All it would take to set things off was a single mishap, mistake, or misspoken word.

My fears were momentarily forgotten when we reached the stadium. I had seen it in pictures and movies, but nothing compared to standing outside its polished marble walls and gaze upon the many statues, precious gems, and banners billowing in the mid-morning breeze. It was so big that I felt tiny while walking inside, even moreso at seeing all the seats filled to capacity. There were thousands of ponies gathered together to see our show, but when I scanned the crowds, I found an unsteady mixture of curiosity, excitement, and anger.

Coin Counter, sensing the animosity in the air, quickly began his presentation, giving a speech that focused on how the company's wings could help those who had lost their own. I was backstage during it all, trying to build up my nerve to head out. Beakbreaker had to take a cloth and wipe the sweat from me, giving constant assurances that I was going to be fine. From anyone else, the assurances would have been empty, but hearing them from Beakbreaker gave me the boost I needed to head onstage. They gave me the strength to start my routine as thousands of ponies watched me perform tricks, spins, and loops. But even as I flew about, I could tell most of the crowd weren't happy at seeing an earth pony trying to impress them.

Things only got worse as the exhibition went on. Being under the gaze of so many unfriendly ponies was like flying through toxic soup, and I could handle it for only so long. As the presentation finally, mercifully drew to a close, I tried not to just give up and fly away as fast as I could.

I heard the shout a split second before something hit me in the face, and my vision went red. I momentarily lost control as I panicked, thinking that someone had thrown a knife into my eyes. But I could still see, though it was painful to do so. Liquid hit my tongue, and I tasted tomato.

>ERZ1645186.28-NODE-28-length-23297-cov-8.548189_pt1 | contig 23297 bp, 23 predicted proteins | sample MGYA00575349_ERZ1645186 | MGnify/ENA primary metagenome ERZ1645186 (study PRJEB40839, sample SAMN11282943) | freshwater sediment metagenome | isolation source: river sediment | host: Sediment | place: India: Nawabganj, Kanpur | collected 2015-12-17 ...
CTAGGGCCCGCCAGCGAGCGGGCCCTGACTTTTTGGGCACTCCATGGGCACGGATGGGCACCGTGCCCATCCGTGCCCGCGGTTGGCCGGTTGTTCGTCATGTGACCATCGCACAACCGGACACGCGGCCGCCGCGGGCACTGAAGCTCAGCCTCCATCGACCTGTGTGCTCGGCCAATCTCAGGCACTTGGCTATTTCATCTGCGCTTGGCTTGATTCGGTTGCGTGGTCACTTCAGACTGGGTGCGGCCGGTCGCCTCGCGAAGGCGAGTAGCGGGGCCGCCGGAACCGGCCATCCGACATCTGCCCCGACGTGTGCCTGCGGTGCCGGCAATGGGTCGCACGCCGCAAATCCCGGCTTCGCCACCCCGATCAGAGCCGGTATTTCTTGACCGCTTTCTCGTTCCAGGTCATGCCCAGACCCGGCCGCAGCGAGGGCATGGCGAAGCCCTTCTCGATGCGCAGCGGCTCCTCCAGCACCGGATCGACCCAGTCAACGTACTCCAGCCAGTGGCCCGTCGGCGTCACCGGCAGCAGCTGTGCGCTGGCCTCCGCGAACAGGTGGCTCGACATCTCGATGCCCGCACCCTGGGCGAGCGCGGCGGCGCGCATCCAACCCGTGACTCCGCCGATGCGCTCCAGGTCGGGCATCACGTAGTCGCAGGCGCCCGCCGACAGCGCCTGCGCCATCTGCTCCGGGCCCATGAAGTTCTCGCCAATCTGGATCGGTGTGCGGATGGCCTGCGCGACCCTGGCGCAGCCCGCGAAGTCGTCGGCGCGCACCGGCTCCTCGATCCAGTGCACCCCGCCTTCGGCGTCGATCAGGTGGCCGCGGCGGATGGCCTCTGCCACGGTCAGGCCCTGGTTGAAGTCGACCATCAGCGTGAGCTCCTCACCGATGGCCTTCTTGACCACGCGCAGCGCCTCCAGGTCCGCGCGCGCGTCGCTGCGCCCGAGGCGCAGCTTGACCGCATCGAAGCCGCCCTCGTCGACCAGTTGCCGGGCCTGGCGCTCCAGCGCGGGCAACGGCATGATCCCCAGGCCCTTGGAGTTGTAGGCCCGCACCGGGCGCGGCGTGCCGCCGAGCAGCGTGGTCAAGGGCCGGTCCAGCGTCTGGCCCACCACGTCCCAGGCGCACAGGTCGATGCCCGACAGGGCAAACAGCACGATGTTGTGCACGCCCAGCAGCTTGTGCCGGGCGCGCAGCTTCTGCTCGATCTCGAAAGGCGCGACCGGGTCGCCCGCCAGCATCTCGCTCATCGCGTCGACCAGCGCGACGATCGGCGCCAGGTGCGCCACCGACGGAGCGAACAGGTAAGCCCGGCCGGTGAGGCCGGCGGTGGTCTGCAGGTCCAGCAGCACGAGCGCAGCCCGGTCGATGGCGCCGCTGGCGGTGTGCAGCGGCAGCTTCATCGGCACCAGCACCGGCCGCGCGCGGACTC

More jeers, and more vegetables were thrown at me. Most hit, and I struggled to stay afloat. The hecklers below laughed, yelling at me to get out of Cloudsdale. Then others joined in, and yells quickly filled the air, drowning out Coin Counter's pleas for calm. Whether the yells were directed towards me or the hecklers, I couldn't tell, but it was like the entire stadium had finally given up the facade of a friendly place and turned against me.

The stress instinct took over, kicking me into fight or flight mode. Muscles were primed for a life or death struggle, and my stomach was emptied, freeing my body from devoting precious energy to digesting food. Unfortunately, it chose to have me throw up over the hecklers, who were drenched in a waterfall of vomit.

Not hanging around to hear their outraged howls, I took off, zooming out of the stadium and back towards solid ground, leaving Cloudsdale far behind.


Needless to say, the vomit waterfall incident didn't go over well in the Cloudsdale press, and neither did my sudden departure. While Coin Counter defended me as best he could (saying that the incident came from the unfriendly reception we had received), there were too many proud ponies in Cloudsdale who don't take insults - even accidental ones - lightly. When we got our hooves on a special edition of the Cloudsdale Times, there were a full five pages devoted to letters from the editor. Beakbreaker and the others cautioned me not to read them, but I did anyway, wanting to learn why so many didn't like me.

Of all the letters, most said the wings were a good idea, but that I was a pathetic choice to show off the wings. Why have an earth pony fly, the letters asked, when Medicomp could have gotten an injured pegasi and given him or her wings instead?

As the train made its way down the tracks that night, I remained in the lounge car, looking out to the nighttime sky above, fruitlessly searching for an inner calm. I was so caught up in my own thoughts that I didn't hear Beakbreaker walk inside.

“Hey, you okay?”

I wasn't, but nodded, not wanting to get into a discussion about what happened.

“You don't look okay," Beakbreaker said.

“I'm just tired, that's all," I told her. "Getting up so early so many times wears you down, you know?”

She wasn't fooled. “I'm a doctor. I know illness when I see it, either of the body, or of the mind." I expected a lecture, but she gave none, instead putting a hoof on my shoulder. “When you want to talk, I'll be here to listen.”

Then, giving me a pat, she left.